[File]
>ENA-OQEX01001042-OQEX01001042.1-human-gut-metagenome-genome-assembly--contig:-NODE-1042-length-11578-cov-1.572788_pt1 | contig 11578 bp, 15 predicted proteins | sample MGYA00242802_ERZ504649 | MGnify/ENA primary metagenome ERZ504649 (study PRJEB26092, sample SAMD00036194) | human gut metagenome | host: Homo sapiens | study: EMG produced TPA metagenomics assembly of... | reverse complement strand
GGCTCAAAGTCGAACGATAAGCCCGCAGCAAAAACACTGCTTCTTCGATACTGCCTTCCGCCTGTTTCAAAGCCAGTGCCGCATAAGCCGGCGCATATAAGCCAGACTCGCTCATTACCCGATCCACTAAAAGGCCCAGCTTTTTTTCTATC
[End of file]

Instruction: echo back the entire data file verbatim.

>ENA-OQEX01001042-OQEX01001042.1-human-gut-metagenome-genome-assembly--contig:-NODE-1042-length-11578-cov-1.572788_pt1 | contig 11578 bp, 15 predicted proteins | sample MGYA00242802_ERZ504649 | MGnify/ENA primary metagenome ERZ504649 (study PRJEB26092, sample SAMD00036194) | human gut metagenome | host: Homo sapiens | study: EMG produced TPA metagenomics assembly of... | reverse complement strand
GGCTCAAAGTCGAACGATAAGCCCGCAGCAAAAACACTGCTTCTTCGATACTGCCTTCCGCCTGTTTCAAAGCCAGTGCCGCATAAGCCGGCGCATATAAGCCAGACTCGCTCATTACCCGATCCACTAAAAGGCCCAGCTTTTTTTCTATC